Japanese Flower Arranging: Live Onstage!
Photo: Sogetsu Foundation, Tokyo. An Iemoto Ikebana Live show in Hokkaido, Japan, June 2009.
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The North American Sogetsu Seminar is like the Olympics of flower arranging (though, of course, only for North America). Held once every four years in a different North American city, the five day seminar on the ancient Japanese art of flower arranging known as ikebana (ike = living, bana = flowers) arrives in Los Angeles for the first time this weekend with a host of workshops, lectures and receptions expected to attract participants from all over the world.
The jewel in the crown for enthusiasts is the first live theatrical performance of ikebana to be given in the United States. Titled Iemoto Ikebana Live and held on Saturday at the Aratani Japan America Theater downtown, this event features Akane Teshigahara, the world renowned Iemoto (or headmaster) of the prestigious Sogetsu School of Ikebana in Tokyo, as she creates a spectacular stage-size flower arrangement in a carefully choreographed and orchestrated demonstration of the art set to music. (Unfortunately, it's sold out).
While ikebana typically celebrates minimalist beauty, there is certainly nothing minimalist about the scale of this particular live event. Ten pupils and paid artists will assist Teshigahara on stage, while another 20 local teachers and students will help out behind the scenes in the creation of the work.
"I can't divulge too much about the performance, but I can say it will involve hundreds of pieces of bamboo and leaves and hundreds of fresh flowers," said local ikebana student Ravi GuneWardena, an architect and partner in the Silver Lake architecture firm EscherGuneWardena, who is helping to organize the event.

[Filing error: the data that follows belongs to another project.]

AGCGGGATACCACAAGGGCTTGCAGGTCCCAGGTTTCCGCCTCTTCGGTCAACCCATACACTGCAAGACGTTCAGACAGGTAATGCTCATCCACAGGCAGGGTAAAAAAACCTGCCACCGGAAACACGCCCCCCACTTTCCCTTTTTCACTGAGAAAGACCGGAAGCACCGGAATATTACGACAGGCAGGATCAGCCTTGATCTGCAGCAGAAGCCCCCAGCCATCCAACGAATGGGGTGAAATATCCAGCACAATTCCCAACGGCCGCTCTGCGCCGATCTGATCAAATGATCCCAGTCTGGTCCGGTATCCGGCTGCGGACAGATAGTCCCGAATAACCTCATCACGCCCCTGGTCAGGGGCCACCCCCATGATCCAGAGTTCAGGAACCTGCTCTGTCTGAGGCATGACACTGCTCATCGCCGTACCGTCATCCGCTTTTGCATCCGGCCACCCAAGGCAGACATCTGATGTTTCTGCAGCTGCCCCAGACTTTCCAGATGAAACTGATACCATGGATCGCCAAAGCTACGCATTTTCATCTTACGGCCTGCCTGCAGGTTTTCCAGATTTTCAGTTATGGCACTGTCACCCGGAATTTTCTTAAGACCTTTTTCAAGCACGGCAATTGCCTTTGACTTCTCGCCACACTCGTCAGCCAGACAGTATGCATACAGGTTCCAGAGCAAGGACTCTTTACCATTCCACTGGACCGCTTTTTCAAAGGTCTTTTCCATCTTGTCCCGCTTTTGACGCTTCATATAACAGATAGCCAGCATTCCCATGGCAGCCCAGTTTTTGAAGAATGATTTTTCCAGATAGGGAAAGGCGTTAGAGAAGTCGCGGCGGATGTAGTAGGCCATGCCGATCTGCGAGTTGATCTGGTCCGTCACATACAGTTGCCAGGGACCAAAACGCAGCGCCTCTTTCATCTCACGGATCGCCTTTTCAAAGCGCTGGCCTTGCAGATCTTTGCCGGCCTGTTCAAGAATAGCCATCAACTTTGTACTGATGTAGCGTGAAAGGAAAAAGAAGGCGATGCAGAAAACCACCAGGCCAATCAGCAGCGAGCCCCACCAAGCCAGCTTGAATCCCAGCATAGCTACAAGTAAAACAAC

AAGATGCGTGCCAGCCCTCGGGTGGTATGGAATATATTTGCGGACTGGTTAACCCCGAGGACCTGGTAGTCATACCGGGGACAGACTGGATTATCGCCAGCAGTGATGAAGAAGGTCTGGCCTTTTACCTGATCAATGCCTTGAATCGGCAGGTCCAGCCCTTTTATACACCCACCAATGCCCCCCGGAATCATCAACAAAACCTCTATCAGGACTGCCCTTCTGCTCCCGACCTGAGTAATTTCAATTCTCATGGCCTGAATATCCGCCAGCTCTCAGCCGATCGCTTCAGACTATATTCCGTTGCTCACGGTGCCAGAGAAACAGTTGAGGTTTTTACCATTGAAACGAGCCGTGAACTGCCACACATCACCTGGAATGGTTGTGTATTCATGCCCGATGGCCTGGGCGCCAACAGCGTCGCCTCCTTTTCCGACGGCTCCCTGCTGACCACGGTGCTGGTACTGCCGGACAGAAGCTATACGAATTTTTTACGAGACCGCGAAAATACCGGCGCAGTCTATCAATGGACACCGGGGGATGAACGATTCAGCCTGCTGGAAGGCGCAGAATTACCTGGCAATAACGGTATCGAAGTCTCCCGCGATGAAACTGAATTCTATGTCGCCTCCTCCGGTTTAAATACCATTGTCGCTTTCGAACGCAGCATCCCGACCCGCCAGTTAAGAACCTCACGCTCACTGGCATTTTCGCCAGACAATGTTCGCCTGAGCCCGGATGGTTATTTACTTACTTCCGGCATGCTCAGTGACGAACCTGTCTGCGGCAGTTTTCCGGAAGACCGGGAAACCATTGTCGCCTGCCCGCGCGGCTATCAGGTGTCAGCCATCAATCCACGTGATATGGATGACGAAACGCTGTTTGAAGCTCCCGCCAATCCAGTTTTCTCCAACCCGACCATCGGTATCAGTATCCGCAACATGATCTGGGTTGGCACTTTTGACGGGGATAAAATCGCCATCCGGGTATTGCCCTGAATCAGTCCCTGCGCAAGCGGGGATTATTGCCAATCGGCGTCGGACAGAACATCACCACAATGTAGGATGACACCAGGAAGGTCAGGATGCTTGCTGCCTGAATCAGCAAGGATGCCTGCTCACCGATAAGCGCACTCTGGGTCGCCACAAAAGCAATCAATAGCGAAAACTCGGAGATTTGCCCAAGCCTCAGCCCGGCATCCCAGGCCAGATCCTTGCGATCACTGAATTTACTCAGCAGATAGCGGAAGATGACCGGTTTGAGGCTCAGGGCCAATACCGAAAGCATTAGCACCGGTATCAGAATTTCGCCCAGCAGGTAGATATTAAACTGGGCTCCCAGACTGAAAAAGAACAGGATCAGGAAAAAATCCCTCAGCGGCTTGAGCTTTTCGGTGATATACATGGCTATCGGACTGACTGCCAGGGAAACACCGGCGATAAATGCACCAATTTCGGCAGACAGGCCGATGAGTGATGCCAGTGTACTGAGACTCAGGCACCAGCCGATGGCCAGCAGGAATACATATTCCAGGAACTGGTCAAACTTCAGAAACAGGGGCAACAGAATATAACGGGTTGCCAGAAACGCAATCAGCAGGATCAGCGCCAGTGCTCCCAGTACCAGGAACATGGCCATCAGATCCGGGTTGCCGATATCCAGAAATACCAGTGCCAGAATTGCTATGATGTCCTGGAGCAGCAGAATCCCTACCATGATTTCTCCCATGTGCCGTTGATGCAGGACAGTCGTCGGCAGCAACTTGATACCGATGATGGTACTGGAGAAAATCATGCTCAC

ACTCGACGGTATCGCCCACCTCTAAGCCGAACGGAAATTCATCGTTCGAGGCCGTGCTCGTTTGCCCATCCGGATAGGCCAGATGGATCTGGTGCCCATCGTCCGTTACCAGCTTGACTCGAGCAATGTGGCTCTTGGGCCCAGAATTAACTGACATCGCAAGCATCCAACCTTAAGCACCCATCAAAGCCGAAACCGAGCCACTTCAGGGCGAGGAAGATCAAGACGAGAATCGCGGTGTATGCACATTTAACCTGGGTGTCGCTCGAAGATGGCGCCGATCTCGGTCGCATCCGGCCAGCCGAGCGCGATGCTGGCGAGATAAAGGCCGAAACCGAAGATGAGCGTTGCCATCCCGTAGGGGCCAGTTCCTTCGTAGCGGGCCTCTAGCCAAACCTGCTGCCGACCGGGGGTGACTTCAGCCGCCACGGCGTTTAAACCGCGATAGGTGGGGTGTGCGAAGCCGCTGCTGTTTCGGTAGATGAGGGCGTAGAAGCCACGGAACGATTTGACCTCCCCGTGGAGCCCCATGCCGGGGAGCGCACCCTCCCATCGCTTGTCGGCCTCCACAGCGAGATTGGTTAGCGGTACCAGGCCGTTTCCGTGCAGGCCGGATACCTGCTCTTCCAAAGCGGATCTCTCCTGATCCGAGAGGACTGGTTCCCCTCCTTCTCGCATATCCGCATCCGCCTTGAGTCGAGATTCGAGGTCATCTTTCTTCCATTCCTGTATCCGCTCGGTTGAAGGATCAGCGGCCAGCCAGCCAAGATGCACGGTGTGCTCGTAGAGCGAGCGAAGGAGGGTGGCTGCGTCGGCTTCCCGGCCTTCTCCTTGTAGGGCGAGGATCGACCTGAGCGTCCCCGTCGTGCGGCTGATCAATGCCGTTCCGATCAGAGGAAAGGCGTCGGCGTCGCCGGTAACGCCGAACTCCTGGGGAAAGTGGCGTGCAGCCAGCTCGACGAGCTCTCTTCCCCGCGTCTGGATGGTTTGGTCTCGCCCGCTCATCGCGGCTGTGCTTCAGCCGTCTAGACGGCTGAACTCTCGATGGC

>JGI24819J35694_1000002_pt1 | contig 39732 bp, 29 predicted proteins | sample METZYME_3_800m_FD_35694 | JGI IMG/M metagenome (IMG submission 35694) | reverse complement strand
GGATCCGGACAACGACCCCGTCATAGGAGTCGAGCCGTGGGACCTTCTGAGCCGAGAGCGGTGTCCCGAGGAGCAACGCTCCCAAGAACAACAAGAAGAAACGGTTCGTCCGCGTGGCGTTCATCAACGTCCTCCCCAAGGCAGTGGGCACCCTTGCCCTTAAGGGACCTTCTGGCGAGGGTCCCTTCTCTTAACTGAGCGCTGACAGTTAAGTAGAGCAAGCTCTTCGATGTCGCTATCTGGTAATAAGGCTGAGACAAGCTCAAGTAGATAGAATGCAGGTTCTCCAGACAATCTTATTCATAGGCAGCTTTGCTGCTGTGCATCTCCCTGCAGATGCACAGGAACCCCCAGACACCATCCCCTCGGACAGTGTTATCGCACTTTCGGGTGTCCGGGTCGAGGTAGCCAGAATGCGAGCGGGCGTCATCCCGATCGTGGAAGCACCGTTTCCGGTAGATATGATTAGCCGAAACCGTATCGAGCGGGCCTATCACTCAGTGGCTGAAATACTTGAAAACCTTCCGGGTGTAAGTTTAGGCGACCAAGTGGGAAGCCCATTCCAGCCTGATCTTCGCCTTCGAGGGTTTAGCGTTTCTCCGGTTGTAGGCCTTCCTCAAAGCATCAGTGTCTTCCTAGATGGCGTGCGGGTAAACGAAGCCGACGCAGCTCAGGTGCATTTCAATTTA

No one knows which varieties of flower will be featured in the performance: that will depend on what Teshigahara selects when she visits the Los Angeles Flower Market downtown prior to the show.
GuneWardena, who has studied ikebana for the last five years, explained the difference between the Japanese art and the Western concept of flower arranging.
"In Western flower arranging the main flower is put in the vase first and then the space between is filled in with more flowers or leaves," he says. "In contrast, Japanese flower arranging tends to be fairly sparse. It's about experiencing the individuality of each stem. In ikebana, a single flower, branch and leaf is considered sufficient for an arrangement. The idea is to examine the space between, to look at line and proportion."
This minimalist approach to flower arranging means that practitioners of ikebana often start with a leafless branch to establish the line and -- in direct contrast with Western technique -- the flower becomes the last element to be added.
"I often liken it to music, playing jazz or doing Bach improvisations," Sri-Lankan-born GuneWardena said of practicing ikebana. "You have to learn your basics and practice the scales and master the rules but then you have to be able to break them and improvise on the spot."